Do Helmets Make Contact Sport Safer?

November 13, 2009

accident, Health & Safety, Negligence

The Wall Street Journal published an interesting story about the role helmets serve in protecting players in American football.  The article describes how helmets were invented to protect against skull and facial fractures which were then pervasive in the game and how those injuries have been replaced by concussions.  Whilst helmets reduced the likelihood of lethal skull fractures, they also paradoxically created a sense of invulnerability that encouraged players to collide more forcefully, more often and with hits directly to the head.  

The discovery that the compounding effects of ‘wear and tear’ to the brain as a result of such repeated hits is being felt by players years after they retire from American football has caused the game (and Congress) to take a hard look at itself.

The piece also provocatively showed how the at-least equally tough Australian football players, who do not wear the body armour and helmets worn by their American brethren, are 25% less likely to sustain a head injury although their incident rates for shoulder and knee injuries are higher.  This suggests that players compensate for the lack of personal protective equipment by either not hitting as violently or by knowing how to take a hit.  

On a related note, it is noteworthy that after years of dismissively rejecting any criticism of injuries to its hockey players by saying that the game was inherently violent, general managers of the National Hockey League are now contemplating rule changes that would make egregious blind-side hits to the head illegal.  This tide change was brought on by a recent rash of heat shots resulting in players temporarily losing consciousness and getting concussed.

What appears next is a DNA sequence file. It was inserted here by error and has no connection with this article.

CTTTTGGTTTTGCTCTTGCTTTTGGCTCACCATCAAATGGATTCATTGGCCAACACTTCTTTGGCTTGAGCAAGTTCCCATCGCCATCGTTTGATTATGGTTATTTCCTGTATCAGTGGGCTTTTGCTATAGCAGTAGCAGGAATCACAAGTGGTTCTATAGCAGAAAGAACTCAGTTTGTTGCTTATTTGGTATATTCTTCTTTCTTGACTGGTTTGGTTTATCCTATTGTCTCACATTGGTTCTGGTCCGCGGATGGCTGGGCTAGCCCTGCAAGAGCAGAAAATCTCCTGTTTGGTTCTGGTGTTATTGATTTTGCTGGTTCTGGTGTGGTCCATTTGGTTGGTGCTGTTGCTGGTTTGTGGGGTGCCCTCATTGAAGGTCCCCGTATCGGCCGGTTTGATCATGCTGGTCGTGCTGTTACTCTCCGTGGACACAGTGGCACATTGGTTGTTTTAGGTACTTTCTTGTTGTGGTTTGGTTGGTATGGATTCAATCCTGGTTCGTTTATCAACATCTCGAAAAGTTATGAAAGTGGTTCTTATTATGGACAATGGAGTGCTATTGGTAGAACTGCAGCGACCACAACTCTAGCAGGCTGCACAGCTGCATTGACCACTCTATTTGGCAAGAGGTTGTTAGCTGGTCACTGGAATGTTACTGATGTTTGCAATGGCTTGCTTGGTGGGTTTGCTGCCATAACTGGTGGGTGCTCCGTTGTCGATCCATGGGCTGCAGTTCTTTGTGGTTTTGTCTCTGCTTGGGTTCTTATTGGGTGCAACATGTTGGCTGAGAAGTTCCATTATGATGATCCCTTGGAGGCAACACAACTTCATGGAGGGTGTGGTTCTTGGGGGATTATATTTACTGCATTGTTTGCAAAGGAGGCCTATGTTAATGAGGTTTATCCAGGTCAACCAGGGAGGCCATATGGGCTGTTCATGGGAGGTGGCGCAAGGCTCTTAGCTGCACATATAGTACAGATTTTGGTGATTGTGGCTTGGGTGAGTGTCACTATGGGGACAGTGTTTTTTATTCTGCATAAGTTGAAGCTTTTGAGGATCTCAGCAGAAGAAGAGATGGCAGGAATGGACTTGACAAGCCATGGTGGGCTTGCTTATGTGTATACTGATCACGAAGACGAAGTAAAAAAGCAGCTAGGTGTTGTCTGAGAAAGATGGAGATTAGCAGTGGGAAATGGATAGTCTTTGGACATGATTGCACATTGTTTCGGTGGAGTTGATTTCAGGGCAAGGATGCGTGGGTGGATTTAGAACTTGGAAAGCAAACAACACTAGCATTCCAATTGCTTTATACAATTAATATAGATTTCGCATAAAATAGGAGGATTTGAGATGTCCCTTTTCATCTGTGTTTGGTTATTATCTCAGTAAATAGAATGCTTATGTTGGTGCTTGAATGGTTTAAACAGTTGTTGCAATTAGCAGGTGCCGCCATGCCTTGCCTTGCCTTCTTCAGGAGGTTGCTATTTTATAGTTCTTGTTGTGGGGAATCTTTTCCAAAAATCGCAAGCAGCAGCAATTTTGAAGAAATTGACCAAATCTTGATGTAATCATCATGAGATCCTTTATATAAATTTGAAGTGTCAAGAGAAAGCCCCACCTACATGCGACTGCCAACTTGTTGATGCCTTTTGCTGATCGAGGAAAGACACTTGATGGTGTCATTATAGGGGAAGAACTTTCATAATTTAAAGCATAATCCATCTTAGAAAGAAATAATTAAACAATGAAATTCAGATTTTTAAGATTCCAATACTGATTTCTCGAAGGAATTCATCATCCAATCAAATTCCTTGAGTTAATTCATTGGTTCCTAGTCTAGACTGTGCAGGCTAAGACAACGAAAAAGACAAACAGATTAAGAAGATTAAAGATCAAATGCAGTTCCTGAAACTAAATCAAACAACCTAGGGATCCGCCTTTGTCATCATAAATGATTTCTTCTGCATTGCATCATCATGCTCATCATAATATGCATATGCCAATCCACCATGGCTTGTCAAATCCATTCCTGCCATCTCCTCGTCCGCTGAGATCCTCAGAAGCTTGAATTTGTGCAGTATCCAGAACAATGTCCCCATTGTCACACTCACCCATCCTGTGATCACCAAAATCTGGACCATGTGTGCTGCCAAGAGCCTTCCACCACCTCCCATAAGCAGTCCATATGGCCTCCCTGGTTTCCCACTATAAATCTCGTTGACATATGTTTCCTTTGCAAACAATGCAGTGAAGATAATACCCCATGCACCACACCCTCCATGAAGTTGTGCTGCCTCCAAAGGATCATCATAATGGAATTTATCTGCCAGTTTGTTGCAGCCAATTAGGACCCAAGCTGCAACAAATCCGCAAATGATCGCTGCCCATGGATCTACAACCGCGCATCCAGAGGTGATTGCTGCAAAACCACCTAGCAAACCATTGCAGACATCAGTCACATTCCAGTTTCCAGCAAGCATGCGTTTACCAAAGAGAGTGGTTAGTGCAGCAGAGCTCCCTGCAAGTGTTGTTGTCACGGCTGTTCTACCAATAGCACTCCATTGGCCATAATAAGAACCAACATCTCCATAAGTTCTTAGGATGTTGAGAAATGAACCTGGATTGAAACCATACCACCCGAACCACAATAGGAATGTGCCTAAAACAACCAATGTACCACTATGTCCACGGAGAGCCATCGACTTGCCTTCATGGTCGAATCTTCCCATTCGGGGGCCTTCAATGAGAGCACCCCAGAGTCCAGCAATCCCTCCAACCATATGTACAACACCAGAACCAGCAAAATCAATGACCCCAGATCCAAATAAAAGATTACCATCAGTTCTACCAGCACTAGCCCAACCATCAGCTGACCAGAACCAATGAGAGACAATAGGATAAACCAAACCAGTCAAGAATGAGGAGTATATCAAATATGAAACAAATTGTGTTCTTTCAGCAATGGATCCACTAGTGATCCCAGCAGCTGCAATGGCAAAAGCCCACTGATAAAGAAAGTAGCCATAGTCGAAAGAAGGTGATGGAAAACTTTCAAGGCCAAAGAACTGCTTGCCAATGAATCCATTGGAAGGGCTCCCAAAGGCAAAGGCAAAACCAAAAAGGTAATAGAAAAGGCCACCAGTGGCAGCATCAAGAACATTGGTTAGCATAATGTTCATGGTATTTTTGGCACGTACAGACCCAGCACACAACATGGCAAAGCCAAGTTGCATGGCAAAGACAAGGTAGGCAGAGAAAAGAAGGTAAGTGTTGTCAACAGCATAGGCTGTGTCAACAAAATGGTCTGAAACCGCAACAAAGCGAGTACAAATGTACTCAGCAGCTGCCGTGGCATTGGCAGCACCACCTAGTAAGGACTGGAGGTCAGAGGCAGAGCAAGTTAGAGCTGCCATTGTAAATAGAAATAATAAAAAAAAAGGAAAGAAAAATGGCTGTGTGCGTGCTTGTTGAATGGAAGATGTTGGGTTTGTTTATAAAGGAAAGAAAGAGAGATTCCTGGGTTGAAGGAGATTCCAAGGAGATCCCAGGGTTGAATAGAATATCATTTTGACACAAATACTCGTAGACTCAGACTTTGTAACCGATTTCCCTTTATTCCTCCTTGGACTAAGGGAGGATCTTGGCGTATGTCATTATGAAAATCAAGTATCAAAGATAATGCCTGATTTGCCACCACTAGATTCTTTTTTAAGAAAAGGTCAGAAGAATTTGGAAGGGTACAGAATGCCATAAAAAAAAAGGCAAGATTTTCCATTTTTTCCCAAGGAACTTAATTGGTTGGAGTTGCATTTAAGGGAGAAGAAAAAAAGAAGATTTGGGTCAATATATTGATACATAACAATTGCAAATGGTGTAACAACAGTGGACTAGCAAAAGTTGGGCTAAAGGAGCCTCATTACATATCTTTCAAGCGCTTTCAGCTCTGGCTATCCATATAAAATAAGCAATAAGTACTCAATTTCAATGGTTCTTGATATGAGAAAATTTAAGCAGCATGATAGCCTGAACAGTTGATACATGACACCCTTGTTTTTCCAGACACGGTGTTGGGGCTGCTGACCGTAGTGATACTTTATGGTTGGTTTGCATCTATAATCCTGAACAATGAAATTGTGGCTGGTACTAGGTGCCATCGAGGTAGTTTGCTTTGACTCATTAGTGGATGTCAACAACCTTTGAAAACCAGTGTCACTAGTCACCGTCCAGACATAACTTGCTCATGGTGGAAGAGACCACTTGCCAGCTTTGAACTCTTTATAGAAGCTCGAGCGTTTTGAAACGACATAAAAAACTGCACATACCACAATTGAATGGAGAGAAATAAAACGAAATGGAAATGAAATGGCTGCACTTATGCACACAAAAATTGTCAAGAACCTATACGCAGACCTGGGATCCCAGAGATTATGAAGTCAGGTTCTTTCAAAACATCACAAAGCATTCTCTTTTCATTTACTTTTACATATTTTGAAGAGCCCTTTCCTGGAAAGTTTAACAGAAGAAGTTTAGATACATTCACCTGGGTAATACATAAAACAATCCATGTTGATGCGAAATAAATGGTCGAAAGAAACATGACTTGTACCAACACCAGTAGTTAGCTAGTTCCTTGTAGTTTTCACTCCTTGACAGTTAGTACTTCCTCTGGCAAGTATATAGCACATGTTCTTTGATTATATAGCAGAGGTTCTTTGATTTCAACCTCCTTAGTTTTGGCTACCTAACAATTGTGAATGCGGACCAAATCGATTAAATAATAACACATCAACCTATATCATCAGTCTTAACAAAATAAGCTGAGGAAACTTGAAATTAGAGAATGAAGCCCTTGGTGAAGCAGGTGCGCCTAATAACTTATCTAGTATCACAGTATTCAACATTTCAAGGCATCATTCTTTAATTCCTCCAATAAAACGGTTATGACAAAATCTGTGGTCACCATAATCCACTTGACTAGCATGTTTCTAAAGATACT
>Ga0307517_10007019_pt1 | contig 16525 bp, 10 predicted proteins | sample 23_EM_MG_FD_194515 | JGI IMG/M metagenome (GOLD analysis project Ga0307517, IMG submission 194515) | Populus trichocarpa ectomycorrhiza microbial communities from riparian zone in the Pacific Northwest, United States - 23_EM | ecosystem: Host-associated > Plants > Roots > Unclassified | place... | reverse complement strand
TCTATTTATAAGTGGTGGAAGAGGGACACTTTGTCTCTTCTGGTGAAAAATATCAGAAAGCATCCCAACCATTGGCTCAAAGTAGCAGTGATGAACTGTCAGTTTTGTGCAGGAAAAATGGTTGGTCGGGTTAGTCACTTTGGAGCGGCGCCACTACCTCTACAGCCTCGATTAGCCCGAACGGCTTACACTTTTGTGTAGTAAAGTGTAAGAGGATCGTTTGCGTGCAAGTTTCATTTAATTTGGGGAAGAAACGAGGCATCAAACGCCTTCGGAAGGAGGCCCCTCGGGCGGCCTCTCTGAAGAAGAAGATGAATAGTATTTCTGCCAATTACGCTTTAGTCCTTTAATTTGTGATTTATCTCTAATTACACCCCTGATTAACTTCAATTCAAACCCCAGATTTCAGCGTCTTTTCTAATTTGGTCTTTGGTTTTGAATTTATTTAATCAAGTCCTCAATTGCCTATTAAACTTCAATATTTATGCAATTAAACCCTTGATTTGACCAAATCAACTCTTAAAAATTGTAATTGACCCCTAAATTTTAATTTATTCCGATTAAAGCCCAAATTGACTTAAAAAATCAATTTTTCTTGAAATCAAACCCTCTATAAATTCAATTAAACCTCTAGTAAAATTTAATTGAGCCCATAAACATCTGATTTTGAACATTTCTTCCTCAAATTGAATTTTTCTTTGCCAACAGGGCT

No doubt motivating the decision makers of both leagues is how rule changes will affect the integrity of the game and the bottom line of the sport.  With bigger, stronger and faster players hitting one another harder than ever before, the NHL reasonably foresees a player getting paralyzed or killed if it doesn’t do something.

The National Football League, however, appears not to have an appetite to seriously look at this issue.

In another posting, I’ll couple American football players’ behavioural adaptation to helmets (by hitting harder) and hockey players’ response to rules cracking down on fighting (by taking more cheap shots) with the risk homeostasis theory as promulgated by Dr. Gerald Wilde of Queen’s University in Canada.  In short, Wilde’s theory says that a person or a system unconsciously calibrates and accepts a certain level of risk in order to maximize the overall expected benefit from an activity.  Thus, a control measure designed to mitigate the risk in one area (such as helmets or rule changes) is compensated by behaviour which elevates the risk to its pre-existing level.  This makes for quite the balancing act!

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